The imperialism-education nexus in the context of contemporary globalisation: the accounting textbooks adopted in Indonesia

Irsyadillah Irsyadillah*, Alhashmi Lasyoud, Imam Arafat, Walaa ElKelish

*Corresponding author for this work

Research output: Contribution to journalArticlepeer-review


This paper examines accounting textbooks used in Indonesia to understand the imperialism-education nexus in the contemporary setting. The study is informed by the critical lens of postcolonial theory. In particular, the notions of mimicry and hybridity, comprador class and silencing subaltern groups have been used to shed light on the effect of cognitive imperialism on accounting education in Indonesia. The analysis is also guided by Asia as Method to situate the study into its contextual spheres. Pursuing this, the study conducted interviews with individuals involved in the production of accounting textbooks and accounting educators. Insights from the interviews reveal that through mimicry, the legacy of colonisation has continually manifested in Indonesian accounting education. The training of accountants has continued to use ‘instruments’ central to the development and perpetuation of the perceived superior ethical values. This process is advanced and disciplined by the comprador class who actively promote the superiority of capitalism, while also assisting them to suppress the alternatives that are more aligned with the local based-entities. This situation has influenced the majority of our participants whereby they have considered the traditional accounting logic as the nature of the subject.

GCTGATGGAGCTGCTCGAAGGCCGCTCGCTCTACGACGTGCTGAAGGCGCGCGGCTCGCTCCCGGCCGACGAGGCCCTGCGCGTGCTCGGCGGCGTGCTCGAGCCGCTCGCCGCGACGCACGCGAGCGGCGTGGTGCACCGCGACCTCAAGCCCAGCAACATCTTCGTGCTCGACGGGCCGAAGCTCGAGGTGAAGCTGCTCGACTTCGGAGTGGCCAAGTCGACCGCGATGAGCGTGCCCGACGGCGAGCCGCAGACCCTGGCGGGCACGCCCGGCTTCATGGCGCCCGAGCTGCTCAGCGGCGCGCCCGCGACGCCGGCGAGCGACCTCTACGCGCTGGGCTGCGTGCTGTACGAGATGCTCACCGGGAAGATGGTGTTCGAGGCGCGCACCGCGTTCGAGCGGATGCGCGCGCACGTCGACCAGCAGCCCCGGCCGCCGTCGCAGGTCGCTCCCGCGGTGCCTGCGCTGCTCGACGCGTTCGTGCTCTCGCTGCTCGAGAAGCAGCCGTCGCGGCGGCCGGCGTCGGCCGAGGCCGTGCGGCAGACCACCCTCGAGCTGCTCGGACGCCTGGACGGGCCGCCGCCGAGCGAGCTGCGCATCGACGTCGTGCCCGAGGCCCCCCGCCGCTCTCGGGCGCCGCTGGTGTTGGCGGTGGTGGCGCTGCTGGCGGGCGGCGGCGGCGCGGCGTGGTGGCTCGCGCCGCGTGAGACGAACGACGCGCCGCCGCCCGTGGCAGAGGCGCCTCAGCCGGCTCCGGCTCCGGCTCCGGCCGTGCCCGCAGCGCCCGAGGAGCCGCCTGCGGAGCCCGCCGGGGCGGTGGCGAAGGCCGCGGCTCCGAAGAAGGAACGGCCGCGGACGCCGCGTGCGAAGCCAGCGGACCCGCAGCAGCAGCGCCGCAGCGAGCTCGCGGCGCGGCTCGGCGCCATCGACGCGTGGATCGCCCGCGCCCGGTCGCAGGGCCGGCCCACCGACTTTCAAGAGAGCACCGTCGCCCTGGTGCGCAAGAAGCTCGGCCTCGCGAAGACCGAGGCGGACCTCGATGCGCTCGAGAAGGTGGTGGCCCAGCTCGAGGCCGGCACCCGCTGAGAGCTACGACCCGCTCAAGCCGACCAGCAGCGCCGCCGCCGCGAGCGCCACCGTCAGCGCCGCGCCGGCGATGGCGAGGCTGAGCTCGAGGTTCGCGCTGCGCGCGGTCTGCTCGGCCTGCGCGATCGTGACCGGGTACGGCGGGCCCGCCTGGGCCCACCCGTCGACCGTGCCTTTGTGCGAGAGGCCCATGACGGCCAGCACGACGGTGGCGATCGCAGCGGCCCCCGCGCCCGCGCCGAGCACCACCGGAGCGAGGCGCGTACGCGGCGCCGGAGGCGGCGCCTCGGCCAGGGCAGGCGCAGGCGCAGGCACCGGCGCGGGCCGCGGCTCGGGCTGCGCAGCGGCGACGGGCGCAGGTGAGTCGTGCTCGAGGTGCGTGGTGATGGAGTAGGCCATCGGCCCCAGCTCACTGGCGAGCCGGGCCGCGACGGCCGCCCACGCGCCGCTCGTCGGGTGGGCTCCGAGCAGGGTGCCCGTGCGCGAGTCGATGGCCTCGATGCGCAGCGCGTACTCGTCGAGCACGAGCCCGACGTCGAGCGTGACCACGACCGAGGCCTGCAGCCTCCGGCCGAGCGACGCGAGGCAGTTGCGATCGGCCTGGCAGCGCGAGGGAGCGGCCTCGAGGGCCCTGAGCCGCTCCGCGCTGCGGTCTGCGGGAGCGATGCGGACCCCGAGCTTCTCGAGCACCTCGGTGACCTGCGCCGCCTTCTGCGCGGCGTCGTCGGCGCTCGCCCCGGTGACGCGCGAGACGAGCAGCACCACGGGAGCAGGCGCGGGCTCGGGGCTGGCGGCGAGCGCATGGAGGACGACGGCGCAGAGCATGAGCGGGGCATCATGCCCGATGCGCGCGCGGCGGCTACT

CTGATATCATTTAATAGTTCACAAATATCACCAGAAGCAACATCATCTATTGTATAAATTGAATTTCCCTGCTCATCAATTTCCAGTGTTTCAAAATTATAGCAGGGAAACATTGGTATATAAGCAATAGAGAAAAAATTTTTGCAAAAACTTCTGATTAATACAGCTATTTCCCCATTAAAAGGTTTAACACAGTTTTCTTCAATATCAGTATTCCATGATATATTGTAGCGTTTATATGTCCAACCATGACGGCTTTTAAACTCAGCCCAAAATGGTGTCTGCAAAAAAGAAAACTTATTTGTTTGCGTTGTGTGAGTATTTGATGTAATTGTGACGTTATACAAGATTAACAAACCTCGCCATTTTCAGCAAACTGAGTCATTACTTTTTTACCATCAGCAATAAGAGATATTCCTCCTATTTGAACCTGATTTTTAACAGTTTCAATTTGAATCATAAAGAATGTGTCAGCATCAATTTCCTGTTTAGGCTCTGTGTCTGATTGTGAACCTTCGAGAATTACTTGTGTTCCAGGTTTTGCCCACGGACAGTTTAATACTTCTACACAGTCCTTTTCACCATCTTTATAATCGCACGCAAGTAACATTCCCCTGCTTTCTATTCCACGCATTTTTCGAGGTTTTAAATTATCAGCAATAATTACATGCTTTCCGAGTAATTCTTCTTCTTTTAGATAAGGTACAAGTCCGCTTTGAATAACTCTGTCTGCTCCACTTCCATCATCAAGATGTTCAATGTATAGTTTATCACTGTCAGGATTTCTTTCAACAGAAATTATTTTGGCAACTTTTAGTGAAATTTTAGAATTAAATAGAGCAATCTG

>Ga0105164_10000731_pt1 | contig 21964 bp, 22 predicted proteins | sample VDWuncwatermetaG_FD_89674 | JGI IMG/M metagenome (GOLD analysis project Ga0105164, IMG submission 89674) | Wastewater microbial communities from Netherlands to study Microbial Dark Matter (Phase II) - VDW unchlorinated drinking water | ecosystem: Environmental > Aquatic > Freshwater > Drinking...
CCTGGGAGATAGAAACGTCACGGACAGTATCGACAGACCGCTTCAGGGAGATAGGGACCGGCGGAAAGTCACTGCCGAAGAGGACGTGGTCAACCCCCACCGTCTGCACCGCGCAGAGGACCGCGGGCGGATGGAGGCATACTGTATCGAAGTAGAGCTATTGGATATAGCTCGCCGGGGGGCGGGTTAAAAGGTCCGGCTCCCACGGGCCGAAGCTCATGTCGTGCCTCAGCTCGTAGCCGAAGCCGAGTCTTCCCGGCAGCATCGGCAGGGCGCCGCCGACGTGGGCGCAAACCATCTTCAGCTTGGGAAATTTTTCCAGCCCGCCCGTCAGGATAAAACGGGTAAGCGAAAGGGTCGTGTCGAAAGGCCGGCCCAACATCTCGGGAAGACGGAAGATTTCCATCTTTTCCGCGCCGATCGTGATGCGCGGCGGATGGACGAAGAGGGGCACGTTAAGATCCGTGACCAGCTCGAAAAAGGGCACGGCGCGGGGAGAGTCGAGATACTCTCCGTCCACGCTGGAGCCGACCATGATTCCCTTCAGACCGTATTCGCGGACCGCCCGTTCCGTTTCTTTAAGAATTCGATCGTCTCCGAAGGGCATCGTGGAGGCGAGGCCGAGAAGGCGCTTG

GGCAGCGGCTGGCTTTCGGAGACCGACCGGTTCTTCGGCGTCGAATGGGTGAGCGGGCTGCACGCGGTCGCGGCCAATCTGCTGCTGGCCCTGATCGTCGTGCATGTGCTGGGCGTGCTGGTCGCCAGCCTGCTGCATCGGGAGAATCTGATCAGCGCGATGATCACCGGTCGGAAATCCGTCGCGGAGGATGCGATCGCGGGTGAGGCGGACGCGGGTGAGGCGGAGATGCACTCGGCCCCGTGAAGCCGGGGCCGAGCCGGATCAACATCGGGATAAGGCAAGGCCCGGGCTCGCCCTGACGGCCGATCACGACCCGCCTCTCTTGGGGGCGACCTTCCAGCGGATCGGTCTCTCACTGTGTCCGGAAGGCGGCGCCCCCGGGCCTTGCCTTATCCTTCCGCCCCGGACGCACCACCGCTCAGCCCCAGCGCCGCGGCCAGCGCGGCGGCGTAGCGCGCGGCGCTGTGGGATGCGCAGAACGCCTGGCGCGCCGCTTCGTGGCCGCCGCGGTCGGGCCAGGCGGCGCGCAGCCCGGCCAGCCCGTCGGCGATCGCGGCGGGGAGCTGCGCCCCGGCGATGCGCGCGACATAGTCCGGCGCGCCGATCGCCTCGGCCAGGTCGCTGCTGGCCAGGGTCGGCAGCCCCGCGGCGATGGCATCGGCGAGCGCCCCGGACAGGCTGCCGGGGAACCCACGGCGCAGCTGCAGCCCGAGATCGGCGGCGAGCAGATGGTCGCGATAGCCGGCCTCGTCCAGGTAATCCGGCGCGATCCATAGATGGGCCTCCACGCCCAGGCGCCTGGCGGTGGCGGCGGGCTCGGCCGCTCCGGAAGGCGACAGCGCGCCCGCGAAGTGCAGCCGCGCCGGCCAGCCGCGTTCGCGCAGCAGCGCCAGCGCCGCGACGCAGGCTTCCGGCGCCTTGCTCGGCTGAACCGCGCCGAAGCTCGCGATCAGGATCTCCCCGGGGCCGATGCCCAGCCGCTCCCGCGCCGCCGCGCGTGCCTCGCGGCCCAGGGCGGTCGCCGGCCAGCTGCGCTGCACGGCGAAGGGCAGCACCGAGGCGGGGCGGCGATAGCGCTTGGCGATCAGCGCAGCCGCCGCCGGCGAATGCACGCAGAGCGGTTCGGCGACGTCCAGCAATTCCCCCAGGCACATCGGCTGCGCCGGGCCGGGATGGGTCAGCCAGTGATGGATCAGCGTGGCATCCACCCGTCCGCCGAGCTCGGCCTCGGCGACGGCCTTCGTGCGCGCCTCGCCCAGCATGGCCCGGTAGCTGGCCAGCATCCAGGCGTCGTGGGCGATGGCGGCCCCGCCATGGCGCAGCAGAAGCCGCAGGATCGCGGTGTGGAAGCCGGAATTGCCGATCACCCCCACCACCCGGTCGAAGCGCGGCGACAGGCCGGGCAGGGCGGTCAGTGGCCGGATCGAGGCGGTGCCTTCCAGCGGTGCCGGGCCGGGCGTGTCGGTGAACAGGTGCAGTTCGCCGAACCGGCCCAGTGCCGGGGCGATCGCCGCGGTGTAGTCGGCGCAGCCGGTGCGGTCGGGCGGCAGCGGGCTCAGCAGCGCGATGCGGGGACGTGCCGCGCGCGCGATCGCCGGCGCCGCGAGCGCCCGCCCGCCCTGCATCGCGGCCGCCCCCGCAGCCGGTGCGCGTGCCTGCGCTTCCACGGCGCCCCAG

Original languageEnglish
JournalGlobalisation, Societies and Education
Early online date14 Aug 2023
Publication statusEarly online - 14 Aug 2023


  • Accounting Textbook
  • Globalisation
  • postcolonial theory

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